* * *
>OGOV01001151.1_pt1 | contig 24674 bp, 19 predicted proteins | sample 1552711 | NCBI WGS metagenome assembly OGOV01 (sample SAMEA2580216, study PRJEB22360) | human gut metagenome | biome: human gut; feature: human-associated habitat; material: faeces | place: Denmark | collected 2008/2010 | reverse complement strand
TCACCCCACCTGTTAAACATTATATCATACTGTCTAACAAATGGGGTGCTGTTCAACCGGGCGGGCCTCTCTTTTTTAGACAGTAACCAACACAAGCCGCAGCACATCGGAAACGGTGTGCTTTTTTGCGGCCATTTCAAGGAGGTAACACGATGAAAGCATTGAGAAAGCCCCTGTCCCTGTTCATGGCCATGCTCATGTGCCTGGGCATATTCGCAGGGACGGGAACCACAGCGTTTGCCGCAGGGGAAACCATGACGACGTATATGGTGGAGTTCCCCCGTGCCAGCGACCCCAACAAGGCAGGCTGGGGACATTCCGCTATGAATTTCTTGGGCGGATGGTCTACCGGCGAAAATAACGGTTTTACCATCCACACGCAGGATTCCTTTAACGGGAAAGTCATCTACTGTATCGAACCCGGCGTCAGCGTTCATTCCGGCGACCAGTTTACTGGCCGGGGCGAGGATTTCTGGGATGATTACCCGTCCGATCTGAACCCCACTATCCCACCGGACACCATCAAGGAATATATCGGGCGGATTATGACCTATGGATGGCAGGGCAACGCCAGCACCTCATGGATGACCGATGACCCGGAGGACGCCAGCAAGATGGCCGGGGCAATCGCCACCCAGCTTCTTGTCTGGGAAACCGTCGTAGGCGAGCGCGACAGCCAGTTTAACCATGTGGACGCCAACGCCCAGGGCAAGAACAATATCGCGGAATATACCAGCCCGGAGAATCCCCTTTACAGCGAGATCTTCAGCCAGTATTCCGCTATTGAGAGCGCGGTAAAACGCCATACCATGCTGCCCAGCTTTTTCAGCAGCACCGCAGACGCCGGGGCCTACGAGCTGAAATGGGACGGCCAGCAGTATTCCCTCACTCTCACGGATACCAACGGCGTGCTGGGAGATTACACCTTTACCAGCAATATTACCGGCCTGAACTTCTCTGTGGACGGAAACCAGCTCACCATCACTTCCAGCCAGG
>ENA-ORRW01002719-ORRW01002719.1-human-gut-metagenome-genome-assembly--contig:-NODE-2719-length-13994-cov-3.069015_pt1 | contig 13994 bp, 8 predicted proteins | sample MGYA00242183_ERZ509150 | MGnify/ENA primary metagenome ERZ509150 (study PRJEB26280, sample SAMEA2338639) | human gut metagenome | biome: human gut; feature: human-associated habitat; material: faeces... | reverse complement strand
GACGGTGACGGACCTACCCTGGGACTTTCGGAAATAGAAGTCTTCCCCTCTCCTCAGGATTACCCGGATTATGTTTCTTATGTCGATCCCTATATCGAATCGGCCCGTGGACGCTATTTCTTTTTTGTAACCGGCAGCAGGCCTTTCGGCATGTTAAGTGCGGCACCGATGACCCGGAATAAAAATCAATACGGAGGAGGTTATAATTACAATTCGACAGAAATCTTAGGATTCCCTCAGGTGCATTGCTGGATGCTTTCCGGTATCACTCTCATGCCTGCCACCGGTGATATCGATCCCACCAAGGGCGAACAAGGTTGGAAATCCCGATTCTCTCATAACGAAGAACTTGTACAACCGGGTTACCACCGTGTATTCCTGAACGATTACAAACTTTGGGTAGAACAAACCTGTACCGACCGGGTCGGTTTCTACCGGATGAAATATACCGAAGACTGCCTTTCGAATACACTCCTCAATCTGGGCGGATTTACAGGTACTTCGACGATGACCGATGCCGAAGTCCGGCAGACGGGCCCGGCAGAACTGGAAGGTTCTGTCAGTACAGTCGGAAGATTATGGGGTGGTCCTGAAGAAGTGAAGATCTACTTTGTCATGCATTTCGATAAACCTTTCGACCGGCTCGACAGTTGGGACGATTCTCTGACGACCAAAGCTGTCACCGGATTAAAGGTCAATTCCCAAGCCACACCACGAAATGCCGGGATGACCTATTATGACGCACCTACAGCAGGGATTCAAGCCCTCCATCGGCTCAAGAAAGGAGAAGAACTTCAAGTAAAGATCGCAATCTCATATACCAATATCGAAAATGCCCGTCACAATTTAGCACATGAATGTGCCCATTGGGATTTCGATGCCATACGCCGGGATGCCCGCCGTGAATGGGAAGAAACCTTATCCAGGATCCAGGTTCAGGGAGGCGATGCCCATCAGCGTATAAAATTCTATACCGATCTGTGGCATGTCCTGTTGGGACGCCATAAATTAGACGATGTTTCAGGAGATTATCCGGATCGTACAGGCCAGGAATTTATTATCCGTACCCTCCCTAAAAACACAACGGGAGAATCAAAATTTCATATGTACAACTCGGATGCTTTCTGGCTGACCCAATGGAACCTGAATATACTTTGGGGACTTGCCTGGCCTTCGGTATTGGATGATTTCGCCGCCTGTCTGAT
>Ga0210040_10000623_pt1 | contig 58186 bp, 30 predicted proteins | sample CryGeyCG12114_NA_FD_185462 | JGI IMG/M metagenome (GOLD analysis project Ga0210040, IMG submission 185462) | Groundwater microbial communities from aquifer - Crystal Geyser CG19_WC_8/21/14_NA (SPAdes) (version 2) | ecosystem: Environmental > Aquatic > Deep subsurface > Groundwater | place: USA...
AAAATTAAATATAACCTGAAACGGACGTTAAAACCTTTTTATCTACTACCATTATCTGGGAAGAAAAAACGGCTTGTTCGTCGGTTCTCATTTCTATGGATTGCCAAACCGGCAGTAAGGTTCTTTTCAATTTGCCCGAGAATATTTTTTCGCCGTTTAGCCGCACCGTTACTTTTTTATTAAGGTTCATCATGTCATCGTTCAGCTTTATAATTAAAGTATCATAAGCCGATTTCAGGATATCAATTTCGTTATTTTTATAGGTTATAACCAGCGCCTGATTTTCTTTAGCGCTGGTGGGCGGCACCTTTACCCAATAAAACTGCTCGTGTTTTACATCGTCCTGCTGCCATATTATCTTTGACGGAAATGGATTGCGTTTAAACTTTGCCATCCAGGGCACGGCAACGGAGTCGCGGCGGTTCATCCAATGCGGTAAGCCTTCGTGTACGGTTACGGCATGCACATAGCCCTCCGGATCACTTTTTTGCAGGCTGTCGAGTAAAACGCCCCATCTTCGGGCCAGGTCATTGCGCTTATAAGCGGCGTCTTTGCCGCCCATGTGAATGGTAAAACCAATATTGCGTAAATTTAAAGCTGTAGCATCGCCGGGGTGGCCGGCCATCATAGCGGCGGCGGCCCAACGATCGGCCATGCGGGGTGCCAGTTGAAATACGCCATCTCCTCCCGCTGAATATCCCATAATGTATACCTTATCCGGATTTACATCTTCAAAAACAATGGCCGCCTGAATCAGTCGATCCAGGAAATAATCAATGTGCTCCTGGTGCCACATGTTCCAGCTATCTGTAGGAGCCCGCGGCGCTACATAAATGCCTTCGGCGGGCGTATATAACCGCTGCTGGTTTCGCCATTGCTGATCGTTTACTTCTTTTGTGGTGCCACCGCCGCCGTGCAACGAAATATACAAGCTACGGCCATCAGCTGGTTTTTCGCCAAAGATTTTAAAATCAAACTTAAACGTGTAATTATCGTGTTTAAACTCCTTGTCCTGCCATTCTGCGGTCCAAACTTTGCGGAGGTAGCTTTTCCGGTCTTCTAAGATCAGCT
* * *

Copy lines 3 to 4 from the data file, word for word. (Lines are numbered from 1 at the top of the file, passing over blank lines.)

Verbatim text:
>ENA-ORRW01002719-ORRW01002719.1-human-gut-metagenome-genome-assembly--contig:-NODE-2719-length-13994-cov-3.069015_pt1 | contig 13994 bp, 8 predicted proteins | sample MGYA00242183_ERZ509150 | MGnify/ENA primary metagenome ERZ509150 (study PRJEB26280, sample SAMEA2338639) | human gut metagenome | biome: human gut; feature: human-associated habitat; material: faeces... | reverse complement strand
GACGGTGACGGACCTACCCTGGGACTTTCGGAAATAGAAGTCTTCCCCTCTCCTCAGGATTACCCGGATTATGTTTCTTATGTCGATCCCTATATCGAATCGGCCCGTGGACGCTATTTCTTTTTTGTAACCGGCAGCAGGCCTTTCGGCATGTTAAGTGCGGCACCGATGACCCGGAATAAAAATCAATACGGAGGAGGTTATAATTACAATTCGACAGAAATCTTAGGATTCCCTCAGGTGCATTGCTGGATGCTTTCCGGTATCACTCTCATGCCTGCCACCGGTGATATCGATCCCACCAAGGGCGAACAAGGTTGGAAATCCCGATTCTCTCATAACGAAGAACTTGTACAACCGGGTTACCACCGTGTATTCCTGAACGATTACAAACTTTGGGTAGAACAAACCTGTACCGACCGGGTCGGTTTCTACCGGATGAAATATACCGAAGACTGCCTTTCGAATACACTCCTCAATCTGGGCGGATTTACAGGTACTTCGACGATGACCGATGCCGAAGTCCGGCAGACGGGCCCGGCAGAACTGGAAGGTTCTGTCAGTACAGTCGGAAGATTATGGGGTGGTCCTGAAGAAGTGAAGATCTACTTTGTCATGCATTTCGATAAACCTTTCGACCGGCTCGACAGTTGGGACGATTCTCTGACGACCAAAGCTGTCACCGGATTAAAGGTCAATTCCCAAGCCACACCACGAAATGCCGGGATGACCTATTATGACGCACCTACAGCAGGGATTCAAGCCCTCCATCGGCTCAAGAAAGGAGAAGAACTTCAAGTAAAGATCGCAATCTCATATACCAATATCGAAAATGCCCGTCACAATTTAGCACATGAATGTGCCCATTGGGATTTCGATGCCATACGCCGGGATGCCCGCCGTGAATGGGAAGAAACCTTATCCAGGATCCAGGTTCAGGGAGGCGATGCCCATCAGCGTATAAAATTCTATACCGATCTGTGGCATGTCCTGTTGGGACGCCATAAATTAGACGATGTTTCAGGAGATTATCCGGATCGTACAGGCCAGGAATTTATTATCCGTACCCTCCCTAAAAACACAACGGGAGAATCAAAATTTCATATGTACAACTCGGATGCTTTCTGGCTGACCCAATGGAACCTGAATATACTTTGGGGACTTGCCTGGCCTTCGGTATTGGATGATTTCGCCGCCTGTCTGAT